Spotlight on Bre Daugherty

 
TID: 
 
This is such an intense photograph from a very personal story. Can you tell us some of the backstory?
 
BREANNA:
 
Sure, Ross. I've been following The Image, Deconstructed for about year and half now, and love it. I'm so honored to be able to share my images with you. 
 
So this photo was taken about six hours before my father had taken his last breath. At this point, my mother and I had been in the hospital for 10 days, visiting my father on a fairly regular schedule. This is essentially how we saw him during every visit; unresponsive, motionless, quiet. It was the second time for my brother, pictured, and his girlfriend, not pictured. It was the first time for my other brother, grandfather and uncle to him like this. 
 
Going a little further back, on Dec. 23 I received a call from my brother while I'm getting my car fixed, telling me our father was going to be flown to Bloomington. Then a few minutes, I get another call telling me he was going to be flown to Indianapolis. I had a gut feeling it wasn't good. 
 
 
 
I was told he was jaundice and had failure of the liver and kidneys. When I arrived the ER in Indianapolis, I didn't know he would be as jaundice as he was. (Even the nurse said she hadn't seen someone like that in a long time.) He was moved to a critical care unit in the neurological division because he also had some bleeding in his brain from a fall earlier in the week. And that's where he spent his last days–room 5212. 
 
TID:
 
I'm so, so, sorry for what you're having to go through (and went through). Can you talk about what it was like for you when you first learned he was dying? I can imagine this just being a brutal process.
 
BREANNA:
 
Thank you for your condolences, Ross. I would say it came in waves. Since I was young and lost one of my grandparents suddenly, I decided I never wanted to be that unprepared for a loss. So when I got the call, I tried not to think about it; but when I got home I started preparing myself for the inevitable. I pictured the worst case scenario–he could die on Christmas. Since I can remember, Christmas has always a special day for our family. Luckily, I was able to spend Christmas with him, in a way. 
 
We were taking a nap in the waiting room on Jan. 2, when I received a missed call from the hospital. A few short moments later, a resident came to get us. We met with our lead doctor who told us he was basically in a coma and his ammonia levels were very high, there was blood in his stool and from his stomach again. I wanted to get away and try not process it. 
 
I went to a bathroom on the first floor and my mom found me. I wasn't ready to talk about it. I remember her trying to hold my hand as we walked back to the room, and how I didn't let her. I feel bad about it now, because I didn't mean it; I was just upset. As soon as we got back to the waiting room, I slept until other family members arrived. I didn't want to talk or think about it.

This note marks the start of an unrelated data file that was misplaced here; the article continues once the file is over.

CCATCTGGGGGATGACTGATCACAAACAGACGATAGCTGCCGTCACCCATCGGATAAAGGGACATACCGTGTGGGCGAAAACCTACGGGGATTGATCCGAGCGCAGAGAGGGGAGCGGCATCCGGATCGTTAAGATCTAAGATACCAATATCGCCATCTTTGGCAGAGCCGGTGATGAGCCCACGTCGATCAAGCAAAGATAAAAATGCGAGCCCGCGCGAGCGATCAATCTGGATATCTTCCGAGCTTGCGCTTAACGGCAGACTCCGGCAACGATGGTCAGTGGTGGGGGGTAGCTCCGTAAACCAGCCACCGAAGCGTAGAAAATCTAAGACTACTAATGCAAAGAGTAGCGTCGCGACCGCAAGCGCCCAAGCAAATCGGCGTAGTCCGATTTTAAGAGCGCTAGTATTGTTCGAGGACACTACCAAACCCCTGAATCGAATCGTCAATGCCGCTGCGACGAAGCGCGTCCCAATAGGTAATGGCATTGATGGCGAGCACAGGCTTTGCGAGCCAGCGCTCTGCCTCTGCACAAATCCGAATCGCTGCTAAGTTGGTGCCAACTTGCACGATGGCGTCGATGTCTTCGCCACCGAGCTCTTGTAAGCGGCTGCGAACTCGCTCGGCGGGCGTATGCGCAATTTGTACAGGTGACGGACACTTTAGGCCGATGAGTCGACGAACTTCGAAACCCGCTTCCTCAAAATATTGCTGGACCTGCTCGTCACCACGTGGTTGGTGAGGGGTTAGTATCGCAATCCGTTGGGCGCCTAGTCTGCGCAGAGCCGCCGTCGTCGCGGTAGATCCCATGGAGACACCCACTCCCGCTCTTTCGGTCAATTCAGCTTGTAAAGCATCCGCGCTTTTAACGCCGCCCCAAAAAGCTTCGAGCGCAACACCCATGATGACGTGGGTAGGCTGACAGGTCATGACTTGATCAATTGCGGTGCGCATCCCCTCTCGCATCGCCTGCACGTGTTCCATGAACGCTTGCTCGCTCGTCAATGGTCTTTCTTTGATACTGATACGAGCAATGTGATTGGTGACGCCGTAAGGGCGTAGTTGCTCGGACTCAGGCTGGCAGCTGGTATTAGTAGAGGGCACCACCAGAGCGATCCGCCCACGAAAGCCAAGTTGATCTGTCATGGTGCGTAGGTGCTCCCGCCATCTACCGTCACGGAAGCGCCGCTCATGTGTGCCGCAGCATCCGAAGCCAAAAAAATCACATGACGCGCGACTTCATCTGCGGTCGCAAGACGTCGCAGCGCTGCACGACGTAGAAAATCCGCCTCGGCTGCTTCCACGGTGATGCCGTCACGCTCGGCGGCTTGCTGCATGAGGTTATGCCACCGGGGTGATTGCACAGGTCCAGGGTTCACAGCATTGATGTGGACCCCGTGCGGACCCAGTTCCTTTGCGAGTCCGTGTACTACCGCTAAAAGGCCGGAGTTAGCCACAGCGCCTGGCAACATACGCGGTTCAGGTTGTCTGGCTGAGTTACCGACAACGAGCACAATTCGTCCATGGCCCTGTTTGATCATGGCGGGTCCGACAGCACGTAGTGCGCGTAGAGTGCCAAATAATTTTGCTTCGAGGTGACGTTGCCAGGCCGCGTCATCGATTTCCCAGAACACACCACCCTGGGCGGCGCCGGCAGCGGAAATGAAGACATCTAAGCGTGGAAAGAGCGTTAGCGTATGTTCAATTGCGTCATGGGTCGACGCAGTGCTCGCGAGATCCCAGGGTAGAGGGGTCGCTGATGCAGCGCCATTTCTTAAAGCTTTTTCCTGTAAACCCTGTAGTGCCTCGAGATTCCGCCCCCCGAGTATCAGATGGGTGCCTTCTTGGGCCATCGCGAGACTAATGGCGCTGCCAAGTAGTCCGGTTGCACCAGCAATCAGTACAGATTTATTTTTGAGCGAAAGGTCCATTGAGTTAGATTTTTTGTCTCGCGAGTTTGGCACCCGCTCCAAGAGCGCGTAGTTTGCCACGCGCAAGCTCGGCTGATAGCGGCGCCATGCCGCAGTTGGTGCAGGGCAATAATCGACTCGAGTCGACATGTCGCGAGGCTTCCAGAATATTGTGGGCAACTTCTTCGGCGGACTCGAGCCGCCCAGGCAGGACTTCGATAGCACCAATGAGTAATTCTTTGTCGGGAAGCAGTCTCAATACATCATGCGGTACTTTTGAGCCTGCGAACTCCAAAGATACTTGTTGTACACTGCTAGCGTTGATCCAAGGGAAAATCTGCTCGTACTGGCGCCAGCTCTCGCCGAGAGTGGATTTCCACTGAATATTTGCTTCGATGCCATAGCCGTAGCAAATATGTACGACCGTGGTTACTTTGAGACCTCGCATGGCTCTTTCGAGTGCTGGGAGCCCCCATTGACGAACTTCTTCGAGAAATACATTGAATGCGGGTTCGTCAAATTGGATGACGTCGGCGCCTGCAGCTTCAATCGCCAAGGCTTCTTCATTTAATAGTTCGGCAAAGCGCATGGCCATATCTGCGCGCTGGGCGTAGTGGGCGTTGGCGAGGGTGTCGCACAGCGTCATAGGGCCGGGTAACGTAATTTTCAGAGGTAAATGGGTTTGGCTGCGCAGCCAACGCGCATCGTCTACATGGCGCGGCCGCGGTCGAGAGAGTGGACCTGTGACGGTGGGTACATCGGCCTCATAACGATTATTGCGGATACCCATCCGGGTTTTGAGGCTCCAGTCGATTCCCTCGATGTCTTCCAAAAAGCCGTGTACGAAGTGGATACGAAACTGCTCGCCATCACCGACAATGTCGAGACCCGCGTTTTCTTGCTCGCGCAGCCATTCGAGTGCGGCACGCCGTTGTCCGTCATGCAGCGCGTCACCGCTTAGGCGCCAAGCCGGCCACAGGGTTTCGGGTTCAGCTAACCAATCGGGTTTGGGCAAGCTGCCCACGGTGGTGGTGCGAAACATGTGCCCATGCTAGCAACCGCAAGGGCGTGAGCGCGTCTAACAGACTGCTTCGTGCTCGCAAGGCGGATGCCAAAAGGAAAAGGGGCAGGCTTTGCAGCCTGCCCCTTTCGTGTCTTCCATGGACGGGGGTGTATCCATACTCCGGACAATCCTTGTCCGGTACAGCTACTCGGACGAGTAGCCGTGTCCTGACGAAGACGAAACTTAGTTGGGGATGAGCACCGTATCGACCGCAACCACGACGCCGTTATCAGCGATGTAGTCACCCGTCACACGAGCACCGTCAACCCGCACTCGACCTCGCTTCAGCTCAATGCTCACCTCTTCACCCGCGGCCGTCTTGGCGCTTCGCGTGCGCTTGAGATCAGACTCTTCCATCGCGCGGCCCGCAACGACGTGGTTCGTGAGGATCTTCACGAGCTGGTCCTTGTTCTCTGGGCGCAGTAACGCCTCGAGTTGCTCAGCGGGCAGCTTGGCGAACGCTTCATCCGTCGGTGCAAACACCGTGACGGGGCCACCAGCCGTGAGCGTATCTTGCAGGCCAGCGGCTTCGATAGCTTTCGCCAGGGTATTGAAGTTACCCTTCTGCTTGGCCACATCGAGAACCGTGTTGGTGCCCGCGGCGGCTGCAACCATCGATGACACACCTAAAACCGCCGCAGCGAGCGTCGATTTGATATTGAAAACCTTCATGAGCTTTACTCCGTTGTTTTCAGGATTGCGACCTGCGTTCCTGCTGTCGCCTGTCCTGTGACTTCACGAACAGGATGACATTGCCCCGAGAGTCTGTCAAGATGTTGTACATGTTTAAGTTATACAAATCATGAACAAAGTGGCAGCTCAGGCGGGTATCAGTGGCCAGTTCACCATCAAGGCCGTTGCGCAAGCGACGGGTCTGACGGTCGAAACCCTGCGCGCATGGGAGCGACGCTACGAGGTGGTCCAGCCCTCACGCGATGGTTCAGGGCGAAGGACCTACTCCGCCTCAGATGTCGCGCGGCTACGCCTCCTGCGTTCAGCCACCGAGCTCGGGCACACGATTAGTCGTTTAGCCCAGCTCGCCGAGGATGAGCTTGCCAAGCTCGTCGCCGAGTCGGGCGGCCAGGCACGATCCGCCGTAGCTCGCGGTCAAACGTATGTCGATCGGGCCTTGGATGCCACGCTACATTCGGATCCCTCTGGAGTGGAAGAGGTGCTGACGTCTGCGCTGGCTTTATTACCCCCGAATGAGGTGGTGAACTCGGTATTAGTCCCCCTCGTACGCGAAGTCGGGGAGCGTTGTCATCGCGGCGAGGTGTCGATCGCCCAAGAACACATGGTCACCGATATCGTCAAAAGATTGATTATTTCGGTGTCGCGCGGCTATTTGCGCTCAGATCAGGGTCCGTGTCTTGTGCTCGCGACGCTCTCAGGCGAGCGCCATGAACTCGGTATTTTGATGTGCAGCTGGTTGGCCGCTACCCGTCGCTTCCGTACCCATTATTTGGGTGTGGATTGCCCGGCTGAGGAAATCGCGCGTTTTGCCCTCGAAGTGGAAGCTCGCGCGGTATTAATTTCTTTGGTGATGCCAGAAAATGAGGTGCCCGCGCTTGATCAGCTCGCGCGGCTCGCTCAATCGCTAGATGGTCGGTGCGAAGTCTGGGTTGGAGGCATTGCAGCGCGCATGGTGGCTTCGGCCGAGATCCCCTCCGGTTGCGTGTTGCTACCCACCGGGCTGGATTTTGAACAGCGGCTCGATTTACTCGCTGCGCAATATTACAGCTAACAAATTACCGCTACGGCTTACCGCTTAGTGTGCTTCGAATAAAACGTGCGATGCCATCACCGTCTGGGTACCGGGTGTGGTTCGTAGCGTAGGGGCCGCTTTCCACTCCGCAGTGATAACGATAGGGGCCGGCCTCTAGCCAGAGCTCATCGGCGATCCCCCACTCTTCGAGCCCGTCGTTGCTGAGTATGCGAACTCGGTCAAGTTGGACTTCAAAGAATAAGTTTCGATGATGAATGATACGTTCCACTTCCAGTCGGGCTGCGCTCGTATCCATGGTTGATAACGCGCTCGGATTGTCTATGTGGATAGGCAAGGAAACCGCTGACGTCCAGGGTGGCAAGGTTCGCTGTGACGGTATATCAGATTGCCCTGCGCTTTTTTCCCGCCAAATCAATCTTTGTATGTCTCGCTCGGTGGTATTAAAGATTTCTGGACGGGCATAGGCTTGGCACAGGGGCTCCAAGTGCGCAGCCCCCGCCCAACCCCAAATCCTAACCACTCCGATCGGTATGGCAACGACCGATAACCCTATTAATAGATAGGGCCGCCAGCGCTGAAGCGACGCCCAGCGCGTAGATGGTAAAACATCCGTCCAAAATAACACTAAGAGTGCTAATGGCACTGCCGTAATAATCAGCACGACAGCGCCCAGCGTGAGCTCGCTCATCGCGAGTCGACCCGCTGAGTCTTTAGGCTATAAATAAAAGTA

TID:
 
Can you talk about the early stages of photographing him? What was it like for you to begin and what were some of your initial thoughts? I rarely document my own personal life, so I'm always curious about others who do.
 
BREANNA:
 
I wouldn't say I document a lot of this side of my personal life, so this was different for me.
 
This was all in the first night when I took photos of her sleeping in the waiting room. I thought the lighting was interesting when I couldn't sleep. I didn't sleep but 30 minutes that night. I thought about documenting it during that first night. I wasn't sure what I would really do with the photos or how they would come together, but I decided to just keep making them. 
 
I was hesitant at first, mostly because I didn't know how to go about it. Do I show his face? Do I show the whole set up? Will the nurses yell at me, although my mother has told every nurse that I study photojournalism? What will my family think? Will some of them be upset?
 
But I eased my into it with showing his whole body. For a while, I would just do the lines, his arm, or take it from an angle so you couldn't see his face. I have never gone through photographing something like this, so it took a day or so adjust. 
 
TID:
 
What was the initial reaction from your family? Was there any hesitation? If so, how did you problem solve this?
 
BREANNA:
 
Well, when my mother saw me taking a photo of her hand resting on mine, and she just watched me. My parents always loved watching me with my camera, especially my father. Afterward, she said she wanted me to take a photo of him. "I know he won't believe us when we tell him this is what he looked like. Maybe it will scare some sense into him," she said. I took a quick one, not really thinking about. She noticed I didn't like it and said the lighting wasn't very good and moved on. It was then that I felt she wouldn't mind if I took photos. 
 
During the process, she was the only that knew I was taking photos. Even then, I don't know if she always knew when I was taking photos or what of. I remember her saying one day with hesitation, "Are you planning on putting these on Facebook?" I told her I didn't know, and I really didn't know what I was going to do at that point. She didn't like the idea of it, and I think it was because my father laying in a hospital bed is not how people knew him. People knew him as this tough guy that never let anything stop him.
 
 
A few hours before I published the story, I asked her if it was okay. She did seem hesitant, but she said was okay with it and wanted to see them. However, she never really told me what she thought. I think she liked the message behind it. My oldst brother said it was moving, but my other brother never mentioned anything about it me. Not a lot of my family members did.